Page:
Threats and messages such as “You’re walking on the edge of the abyss. Shut down! Next time we’ll burn your office, with you inside. The car is just a warning” were – and still are – common and not often investigated by the authorities. Staff get harassed and are subject to intimidating surveillance and persecution. Nevertheless, the organisation and its human rights defenders persist in the face of adversity.
In 2017, Titiev was stopped by the police on his way to work. After a quick search of his car, the authorities found more than 170 grams of marijuana. The possession of narcotics is illegal and carries with it a maximum sentence of ten years. This method, of stopping and finding illegal substances, is a favourite method used by the regime, as it is not as gruesome as a murder, but still renders someone incapable of doing their activist work by being sentenced to long periods of time in prison, preferably to a penitentiary far away from relatives and colleagues.
Titiev denied the allegations and said that the drugs were planted on him by the police. His arrest came shortly after Magomed Daudov, the speaker of the Chechen parliament, described human rights activists as “enemies of the people” and suggested they should be executed.
The subsequent lengthy detainment and trial was internationally decried. As the 61-year-old Titiev, sitting in a metal cage, was trialled, the international community of civil society organisations, lay heavy pressure on both their respective governments and the Chechen authorities to release Titiev. Even though this didn’t stop the court from sentencing Oyub Titiev to serve time in a penal colony, it did reduce the sentence from the dreaded ten years, to four years.
During this whole time, civil society organisations like Memorial continued to fight for human rights in Chechnya. But despite the efforts from Memorial, the situation in Chechnya is still particularly dire for minority groups and LGBTI+ people. In 2017 and 2018 the Chechen security forces, practically under the command of regime leader Kadyrov, carried out two mass “purges” of dozens of LGBTI+ persons, subjecting them to extra-legal imprisonment, torture, and in at least two cases, death. Since 2017 the Russian LGBT Network has relocated around 150 people out of Chechnya and resettled them in other, safer regions.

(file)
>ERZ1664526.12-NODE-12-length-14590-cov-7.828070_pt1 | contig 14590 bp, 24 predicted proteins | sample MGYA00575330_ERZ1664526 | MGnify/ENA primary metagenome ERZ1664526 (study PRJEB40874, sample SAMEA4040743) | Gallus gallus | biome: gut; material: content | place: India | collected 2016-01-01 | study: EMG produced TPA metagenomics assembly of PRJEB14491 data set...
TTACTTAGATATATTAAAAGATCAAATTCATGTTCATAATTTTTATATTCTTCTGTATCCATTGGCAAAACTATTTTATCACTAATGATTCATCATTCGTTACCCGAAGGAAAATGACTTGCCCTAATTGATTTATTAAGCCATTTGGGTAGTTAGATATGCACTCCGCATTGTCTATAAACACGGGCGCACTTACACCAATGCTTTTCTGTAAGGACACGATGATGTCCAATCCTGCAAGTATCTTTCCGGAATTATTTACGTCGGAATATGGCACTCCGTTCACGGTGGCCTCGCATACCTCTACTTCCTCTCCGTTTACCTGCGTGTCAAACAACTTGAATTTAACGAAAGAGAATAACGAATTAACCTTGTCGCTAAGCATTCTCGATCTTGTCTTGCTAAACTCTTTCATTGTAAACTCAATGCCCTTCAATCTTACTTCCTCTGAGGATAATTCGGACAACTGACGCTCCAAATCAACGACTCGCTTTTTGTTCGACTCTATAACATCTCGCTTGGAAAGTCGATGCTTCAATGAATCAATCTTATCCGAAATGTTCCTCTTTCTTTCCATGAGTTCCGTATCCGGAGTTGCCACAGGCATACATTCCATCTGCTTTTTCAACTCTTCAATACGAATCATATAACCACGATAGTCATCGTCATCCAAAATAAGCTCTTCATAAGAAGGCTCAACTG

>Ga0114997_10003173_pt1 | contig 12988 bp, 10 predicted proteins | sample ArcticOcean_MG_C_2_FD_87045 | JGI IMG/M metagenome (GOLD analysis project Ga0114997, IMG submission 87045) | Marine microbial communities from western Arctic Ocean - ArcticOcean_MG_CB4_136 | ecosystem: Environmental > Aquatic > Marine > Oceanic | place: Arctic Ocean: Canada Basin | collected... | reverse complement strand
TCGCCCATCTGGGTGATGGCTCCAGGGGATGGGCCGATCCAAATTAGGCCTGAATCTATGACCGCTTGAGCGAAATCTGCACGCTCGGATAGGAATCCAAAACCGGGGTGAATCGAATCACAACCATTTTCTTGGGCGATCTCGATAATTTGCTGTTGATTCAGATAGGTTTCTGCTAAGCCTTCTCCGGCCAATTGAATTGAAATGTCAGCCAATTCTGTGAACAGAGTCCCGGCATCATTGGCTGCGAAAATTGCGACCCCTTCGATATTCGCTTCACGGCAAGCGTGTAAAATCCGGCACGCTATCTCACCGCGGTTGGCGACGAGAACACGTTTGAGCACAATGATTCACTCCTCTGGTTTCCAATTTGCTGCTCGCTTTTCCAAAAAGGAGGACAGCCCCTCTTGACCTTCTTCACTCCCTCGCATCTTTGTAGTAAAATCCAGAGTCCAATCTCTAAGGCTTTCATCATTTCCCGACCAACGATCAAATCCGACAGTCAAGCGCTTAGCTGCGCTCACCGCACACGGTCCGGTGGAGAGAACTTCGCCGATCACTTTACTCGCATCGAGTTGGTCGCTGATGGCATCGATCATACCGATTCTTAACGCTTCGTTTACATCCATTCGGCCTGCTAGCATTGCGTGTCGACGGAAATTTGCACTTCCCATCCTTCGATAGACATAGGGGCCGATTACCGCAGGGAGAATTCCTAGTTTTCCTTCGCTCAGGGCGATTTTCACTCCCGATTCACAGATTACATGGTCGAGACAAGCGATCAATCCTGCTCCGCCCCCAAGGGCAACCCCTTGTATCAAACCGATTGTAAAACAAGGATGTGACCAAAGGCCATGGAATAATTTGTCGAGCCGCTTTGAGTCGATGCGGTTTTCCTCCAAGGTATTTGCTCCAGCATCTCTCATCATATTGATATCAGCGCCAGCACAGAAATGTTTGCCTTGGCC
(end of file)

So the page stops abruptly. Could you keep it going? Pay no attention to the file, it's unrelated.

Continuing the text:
Even though her work focused mainly on the situation in Chechnya, the legacy of Natalia Estemirova lives on in other parts of the world. The plight of human rights is a universal one and the fight for political and civil rights have expanded into other territories. In Cuba the issue of free speech and freedom of assembly is suppressed and the situation in Venezuela, Myanmar and Turkey is also very precautious. The shrinking space for civil society and the ensuing democratic backslide is also evident in countries such as Hungary and Poland.
Human rights organisations in other countries have their own Natalia Estemirova. The disappearing, jailing or outright assassination of human rights defenders is a common occurrence in countries whose regimes want to supress human rights and have free reign to commit atrocities. Take the case of Alexis Bustamante Molano, who disappeared on his way back from a meeting in Colombia. He was later found to be detained by the DGCIM, the Venezuelan contra-espionage agency and placed in a cell in the Ramo Verde military detention centre. Bustamante Moreno works as a coordinator at the human rights group FundaRedes. The organisation focuses on issues like the recruitment of children to serve in armed gangs and militias in Venezuela. His case is still unresolved, as is hundreds of other prisoners being held on account of their human right activities.